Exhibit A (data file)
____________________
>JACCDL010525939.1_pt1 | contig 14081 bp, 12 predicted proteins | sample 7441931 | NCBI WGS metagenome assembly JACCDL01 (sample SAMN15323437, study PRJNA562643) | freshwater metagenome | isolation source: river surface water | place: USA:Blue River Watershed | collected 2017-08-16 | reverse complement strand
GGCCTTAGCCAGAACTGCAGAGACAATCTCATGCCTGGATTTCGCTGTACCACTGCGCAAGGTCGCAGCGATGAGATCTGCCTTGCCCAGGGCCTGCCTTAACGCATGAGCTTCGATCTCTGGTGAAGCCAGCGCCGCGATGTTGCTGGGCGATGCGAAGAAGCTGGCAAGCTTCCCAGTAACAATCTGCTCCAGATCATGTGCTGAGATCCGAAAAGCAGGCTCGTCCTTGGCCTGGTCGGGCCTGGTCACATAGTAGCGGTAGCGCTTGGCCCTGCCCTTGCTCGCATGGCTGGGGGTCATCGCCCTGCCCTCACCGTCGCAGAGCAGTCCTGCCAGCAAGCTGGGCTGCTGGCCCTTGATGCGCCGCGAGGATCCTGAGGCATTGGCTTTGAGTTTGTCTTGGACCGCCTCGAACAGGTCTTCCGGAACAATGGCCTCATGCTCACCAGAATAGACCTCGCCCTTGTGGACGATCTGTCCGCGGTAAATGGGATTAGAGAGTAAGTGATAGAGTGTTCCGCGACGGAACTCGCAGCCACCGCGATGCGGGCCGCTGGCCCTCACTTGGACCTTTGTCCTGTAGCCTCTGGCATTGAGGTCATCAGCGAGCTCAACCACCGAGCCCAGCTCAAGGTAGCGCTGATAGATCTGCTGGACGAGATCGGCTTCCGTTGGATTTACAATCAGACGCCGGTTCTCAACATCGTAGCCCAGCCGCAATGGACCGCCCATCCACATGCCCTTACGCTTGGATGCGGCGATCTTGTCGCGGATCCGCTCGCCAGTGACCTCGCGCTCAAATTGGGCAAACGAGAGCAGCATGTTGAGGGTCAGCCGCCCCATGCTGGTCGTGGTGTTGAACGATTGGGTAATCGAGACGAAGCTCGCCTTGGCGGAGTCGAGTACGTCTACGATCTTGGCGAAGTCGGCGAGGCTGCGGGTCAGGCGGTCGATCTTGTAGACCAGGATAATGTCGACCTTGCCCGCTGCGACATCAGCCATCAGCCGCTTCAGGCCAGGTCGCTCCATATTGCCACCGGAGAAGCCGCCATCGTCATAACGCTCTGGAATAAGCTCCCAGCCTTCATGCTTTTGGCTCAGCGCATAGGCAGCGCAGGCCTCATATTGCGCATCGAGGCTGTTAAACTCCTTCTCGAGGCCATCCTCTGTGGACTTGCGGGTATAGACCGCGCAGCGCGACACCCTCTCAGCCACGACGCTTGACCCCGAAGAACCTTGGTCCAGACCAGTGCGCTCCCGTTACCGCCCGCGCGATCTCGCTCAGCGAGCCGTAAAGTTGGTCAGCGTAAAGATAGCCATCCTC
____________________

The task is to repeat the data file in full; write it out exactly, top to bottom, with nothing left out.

>JACCDL010525939.1_pt1 | contig 14081 bp, 12 predicted proteins | sample 7441931 | NCBI WGS metagenome assembly JACCDL01 (sample SAMN15323437, study PRJNA562643) | freshwater metagenome | isolation source: river surface water | place: USA:Blue River Watershed | collected 2017-08-16 | reverse complement strand
GGCCTTAGCCAGAACTGCAGAGACAATCTCATGCCTGGATTTCGCTGTACCACTGCGCAAGGTCGCAGCGATGAGATCTGCCTTGCCCAGGGCCTGCCTTAACGCATGAGCTTCGATCTCTGGTGAAGCCAGCGCCGCGATGTTGCTGGGCGATGCGAAGAAGCTGGCAAGCTTCCCAGTAACAATCTGCTCCAGATCATGTGCTGAGATCCGAAAAGCAGGCTCGTCCTTGGCCTGGTCGGGCCTGGTCACATAGTAGCGGTAGCGCTTGGCCCTGCCCTTGCTCGCATGGCTGGGGGTCATCGCCCTGCCCTCACCGTCGCAGAGCAGTCCTGCCAGCAAGCTGGGCTGCTGGCCCTTGATGCGCCGCGAGGATCCTGAGGCATTGGCTTTGAGTTTGTCTTGGACCGCCTCGAACAGGTCTTCCGGAACAATGGCCTCATGCTCACCAGAATAGACCTCGCCCTTGTGGACGATCTGTCCGCGGTAAATGGGATTAGAGAGTAAGTGATAGAGTGTTCCGCGACGGAACTCGCAGCCACCGCGATGCGGGCCGCTGGCCCTCACTTGGACCTTTGTCCTGTAGCCTCTGGCATTGAGGTCATCAGCGAGCTCAACCACCGAGCCCAGCTCAAGGTAGCGCTGATAGATCTGCTGGACGAGATCGGCTTCCGTTGGATTTACAATCAGACGCCGGTTCTCAACATCGTAGCCCAGCCGCAATGGACCGCCCATCCACATGCCCTTACGCTTGGATGCGGCGATCTTGTCGCGGATCCGCTCGCCAGTGACCTCGCGCTCAAATTGGGCAAACGAGAGCAGCATGTTGAGGGTCAGCCGCCCCATGCTGGTCGTGGTGTTGAACGATTGGGTAATCGAGACGAAGCTCGCCTTGGCGGAGTCGAGTACGTCTACGATCTTGGCGAAGTCGGCGAGGCTGCGGGTCAGGCGGTCGATCTTGTAGACCAGGATAATGTCGACCTTGCCCGCTGCGACATCAGCCATCAGCCGCTTCAGGCCAGGTCGCTCCATATTGCCACCGGAGAAGCCGCCATCGTCATAACGCTCTGGAATAAGCTCCCAGCCTTCATGCTTTTGGCTCAGCGCATAGGCAGCGCAGGCCTCATATTGCGCATCGAGGCTGTTAAACTCCTTCTCGAGGCCATCCTCTGTGGACTTGCGGGTATAGACCGCGCAGCGCGACACCCTCTCAGCCACGACGCTTGACCCCGAAGAACCTTGGTCCAGACCAGTGCGCTCCCGTTACCGCCCGCGCGATCTCGCTCAGCGAGCCGTAAAGTTGGTCAGCGTAAAGATAGCCATCCTC